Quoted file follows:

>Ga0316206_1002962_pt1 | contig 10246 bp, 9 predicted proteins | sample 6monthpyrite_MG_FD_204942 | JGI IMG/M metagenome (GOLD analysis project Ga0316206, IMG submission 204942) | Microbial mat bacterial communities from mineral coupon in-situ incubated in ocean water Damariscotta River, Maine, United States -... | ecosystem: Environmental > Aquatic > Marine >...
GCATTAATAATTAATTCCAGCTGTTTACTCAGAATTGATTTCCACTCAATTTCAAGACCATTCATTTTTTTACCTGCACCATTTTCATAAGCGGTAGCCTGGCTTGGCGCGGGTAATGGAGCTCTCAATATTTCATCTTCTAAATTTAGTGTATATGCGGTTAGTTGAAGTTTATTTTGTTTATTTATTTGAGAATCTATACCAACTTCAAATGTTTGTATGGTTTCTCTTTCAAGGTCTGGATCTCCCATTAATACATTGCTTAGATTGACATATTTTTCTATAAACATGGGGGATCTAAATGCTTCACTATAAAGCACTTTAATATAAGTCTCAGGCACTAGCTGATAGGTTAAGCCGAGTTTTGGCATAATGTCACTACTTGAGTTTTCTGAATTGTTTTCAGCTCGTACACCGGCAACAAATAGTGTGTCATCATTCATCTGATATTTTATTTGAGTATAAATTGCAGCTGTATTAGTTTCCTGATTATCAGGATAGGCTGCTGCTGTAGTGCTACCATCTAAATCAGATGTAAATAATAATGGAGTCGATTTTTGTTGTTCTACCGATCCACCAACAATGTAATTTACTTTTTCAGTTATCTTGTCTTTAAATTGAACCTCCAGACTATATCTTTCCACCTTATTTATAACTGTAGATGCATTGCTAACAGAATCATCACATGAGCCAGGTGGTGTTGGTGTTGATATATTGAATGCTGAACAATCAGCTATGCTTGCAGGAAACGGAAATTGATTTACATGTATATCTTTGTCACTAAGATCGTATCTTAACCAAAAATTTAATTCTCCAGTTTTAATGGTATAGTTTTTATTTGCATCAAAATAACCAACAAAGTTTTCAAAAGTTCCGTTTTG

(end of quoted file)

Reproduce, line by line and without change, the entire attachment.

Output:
>Ga0316206_1002962_pt1 | contig 10246 bp, 9 predicted proteins | sample 6monthpyrite_MG_FD_204942 | JGI IMG/M metagenome (GOLD analysis project Ga0316206, IMG submission 204942) | Microbial mat bacterial communities from mineral coupon in-situ incubated in ocean water Damariscotta River, Maine, United States -... | ecosystem: Environmental > Aquatic > Marine >...
GCATTAATAATTAATTCCAGCTGTTTACTCAGAATTGATTTCCACTCAATTTCAAGACCATTCATTTTTTTACCTGCACCATTTTCATAAGCGGTAGCCTGGCTTGGCGCGGGTAATGGAGCTCTCAATATTTCATCTTCTAAATTTAGTGTATATGCGGTTAGTTGAAGTTTATTTTGTTTATTTATTTGAGAATCTATACCAACTTCAAATGTTTGTATGGTTTCTCTTTCAAGGTCTGGATCTCCCATTAATACATTGCTTAGATTGACATATTTTTCTATAAACATGGGGGATCTAAATGCTTCACTATAAAGCACTTTAATATAAGTCTCAGGCACTAGCTGATAGGTTAAGCCGAGTTTTGGCATAATGTCACTACTTGAGTTTTCTGAATTGTTTTCAGCTCGTACACCGGCAACAAATAGTGTGTCATCATTCATCTGATATTTTATTTGAGTATAAATTGCAGCTGTATTAGTTTCCTGATTATCAGGATAGGCTGCTGCTGTAGTGCTACCATCTAAATCAGATGTAAATAATAATGGAGTCGATTTTTGTTGTTCTACCGATCCACCAACAATGTAATTTACTTTTTCAGTTATCTTGTCTTTAAATTGAACCTCCAGACTATATCTTTCCACCTTATTTATAACTGTAGATGCATTGCTAACAGAATCATCACATGAGCCAGGTGGTGTTGGTGTTGATATATTGAATGCTGAACAATCAGCTATGCTTGCAGGAAACGGAAATTGATTTACATGTATATCTTTGTCACTAAGATCGTATCTTAACCAAAAATTTAATTCTCCAGTTTTAATGGTATAGTTTTTATTTGCATCAAAATAACCAACAAAGTTTTCAAAAGTTCCGTTTTG